Insofar as the authors intended to outline the theoretical principles beneath biblical counseling, they succeeded. The book clearly articulates the motivations and presuppositions of biblical counseling. One must understand that the book was written from a Reformed perspective, which, while unproblematic to some, may render the work less than acceptable to others. However, as long as the reader approaches the book sharing at least some of MacArthur’s perspective, she should find the work illuminating.

Nevertheless, one does not leave the book with an enhanced grasp on the practice of biblical counseling as such. Besides the two chapters on data collection, the practical unit does not sufficiently extend the theoretical considerations outlined earlier in the book. An experienced interpreter of Scripture and practitioner of ministry will find the practical issues outlined to be a retreading of old ground. Such elementary review is necessary at times, but one may find it disappointing in this work.

It is difficult to believe that Counseling would prove persuasive to an individual who was not already convinced of its presuppositions. Although the authors contend that the book is not “reactive or polemic[al]”,[5] the authors often take opportunity to portray the advocates of other models of counseling in a disappointing manner.[6] The authors fail to read the opposition in a charitable manner. The motivation for this is no secret:  the authors hold a serious pastoral concern in articulating proper counseling methods. Nevertheless, the rhetorical overreach pushes individuals, who are on the fence concerning biblical counseling, away from the model, because it would seem that its proponents have not seriously considered the other side. It clearly reaffirms evangelical, reformed positions, but this author does not see that it would be persuasive to one who holds another position.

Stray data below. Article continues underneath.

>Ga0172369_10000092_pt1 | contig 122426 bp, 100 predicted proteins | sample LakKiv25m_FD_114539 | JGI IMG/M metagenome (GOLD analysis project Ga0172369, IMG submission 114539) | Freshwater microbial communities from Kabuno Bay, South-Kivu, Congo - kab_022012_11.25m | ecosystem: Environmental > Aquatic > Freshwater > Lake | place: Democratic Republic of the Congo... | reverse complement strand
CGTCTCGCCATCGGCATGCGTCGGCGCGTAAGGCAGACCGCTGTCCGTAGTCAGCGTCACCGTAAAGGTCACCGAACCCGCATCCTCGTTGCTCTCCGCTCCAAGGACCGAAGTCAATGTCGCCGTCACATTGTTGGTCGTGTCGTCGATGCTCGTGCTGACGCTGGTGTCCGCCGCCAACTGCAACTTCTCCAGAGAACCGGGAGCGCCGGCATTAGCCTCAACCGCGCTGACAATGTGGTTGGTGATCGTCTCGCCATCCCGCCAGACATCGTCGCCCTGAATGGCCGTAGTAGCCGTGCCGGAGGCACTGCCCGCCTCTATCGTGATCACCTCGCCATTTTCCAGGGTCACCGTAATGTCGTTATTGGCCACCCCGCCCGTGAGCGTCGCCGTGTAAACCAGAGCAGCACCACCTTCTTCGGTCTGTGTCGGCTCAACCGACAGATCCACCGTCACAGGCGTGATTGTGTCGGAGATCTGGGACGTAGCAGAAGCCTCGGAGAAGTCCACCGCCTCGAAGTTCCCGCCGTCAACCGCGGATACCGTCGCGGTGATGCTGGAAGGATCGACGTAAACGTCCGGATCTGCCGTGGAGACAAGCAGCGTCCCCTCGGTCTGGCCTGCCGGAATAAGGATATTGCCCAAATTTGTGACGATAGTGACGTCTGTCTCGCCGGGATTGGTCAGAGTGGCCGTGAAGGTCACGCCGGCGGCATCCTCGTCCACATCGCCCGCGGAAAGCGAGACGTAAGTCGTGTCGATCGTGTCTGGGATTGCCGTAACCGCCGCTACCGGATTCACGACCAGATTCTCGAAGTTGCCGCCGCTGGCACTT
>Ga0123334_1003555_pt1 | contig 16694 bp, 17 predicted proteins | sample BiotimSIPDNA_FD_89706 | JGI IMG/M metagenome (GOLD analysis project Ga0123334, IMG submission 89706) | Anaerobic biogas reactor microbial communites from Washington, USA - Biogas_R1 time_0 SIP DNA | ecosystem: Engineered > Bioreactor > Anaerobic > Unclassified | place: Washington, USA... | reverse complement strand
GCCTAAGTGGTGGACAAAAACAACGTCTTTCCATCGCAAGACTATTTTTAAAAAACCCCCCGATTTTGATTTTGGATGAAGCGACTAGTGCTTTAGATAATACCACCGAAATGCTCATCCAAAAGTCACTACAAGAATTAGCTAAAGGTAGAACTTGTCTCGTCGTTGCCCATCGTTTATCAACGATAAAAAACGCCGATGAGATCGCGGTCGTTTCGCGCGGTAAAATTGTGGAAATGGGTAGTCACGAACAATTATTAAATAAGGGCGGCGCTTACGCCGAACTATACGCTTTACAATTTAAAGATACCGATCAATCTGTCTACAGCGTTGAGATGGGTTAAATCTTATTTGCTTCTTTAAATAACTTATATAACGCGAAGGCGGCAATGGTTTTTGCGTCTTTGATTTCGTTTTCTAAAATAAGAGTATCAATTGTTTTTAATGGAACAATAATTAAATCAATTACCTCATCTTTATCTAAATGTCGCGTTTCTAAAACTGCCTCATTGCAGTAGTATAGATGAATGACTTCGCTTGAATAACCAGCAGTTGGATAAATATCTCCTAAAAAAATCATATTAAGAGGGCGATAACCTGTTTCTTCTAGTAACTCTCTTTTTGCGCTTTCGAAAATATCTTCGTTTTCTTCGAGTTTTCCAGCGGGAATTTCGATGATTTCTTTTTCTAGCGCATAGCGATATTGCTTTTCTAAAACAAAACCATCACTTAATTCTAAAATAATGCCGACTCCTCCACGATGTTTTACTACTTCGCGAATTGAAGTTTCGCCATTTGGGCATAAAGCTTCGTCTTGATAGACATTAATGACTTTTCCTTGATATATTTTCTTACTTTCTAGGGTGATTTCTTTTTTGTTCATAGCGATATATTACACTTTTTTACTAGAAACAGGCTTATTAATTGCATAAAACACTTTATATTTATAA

In terms of content, the book covers much of the theoretical concerns of biblical counseling, and an ample amount of its practice. One could reference the book easily for either topic. Additionally, the authors clearly endeavor to treat Scripture with integrity. Although the reformed bias is clear, unless one is predisposed against it, this bias is a strength—especially concerning its doctrine of Scripture.

The authors’ bias against secular psychology as such seems warranted enough, however weak the argument that psychology is useless because there are different theories. However, one weakness of MacArthur’s conception of biblical counseling is a weak view of the effects of sin on the biological structure of the mind. The belief that Scripture is the preeminent tool for soul-doctoring and the belief that sin has harmed all of creation—especially including the biology of the whole man—should not be held in contradiction.

In short, Counseling is a helpful handbook for those convinced of an evangelical, reformed view of the Church and Scripture. Although there are some argumentative weaknesses in MacArthur’s project, the book itself offers a reasonable conception of biblical counseling for the church. For those who would like to institute biblical counseling as a ministry of the local church, Counseling would be an invaluable tool to that end.

However, many will find this work to be unnecessarily abrasive. The authors fail to address delicately the legitimate concerns of those who see integrative counseling as an appropriate form of counseling. Instead, they steamroll through any model of counseling that does not rely solely on Scripture.

[1]vii – ix.

[2]vii.

[3]7.

[4]Ibid.

[5]vii.

[6]See MacArthur’s comments on integrative psychology. Particularly, “There may be no more serious threat to the life of the church today than the stampede to embrace the doctrines of secular psychology.” One must wonder whether he has considered “the most segregated hour of the country” on Sunday mornings. 9ff.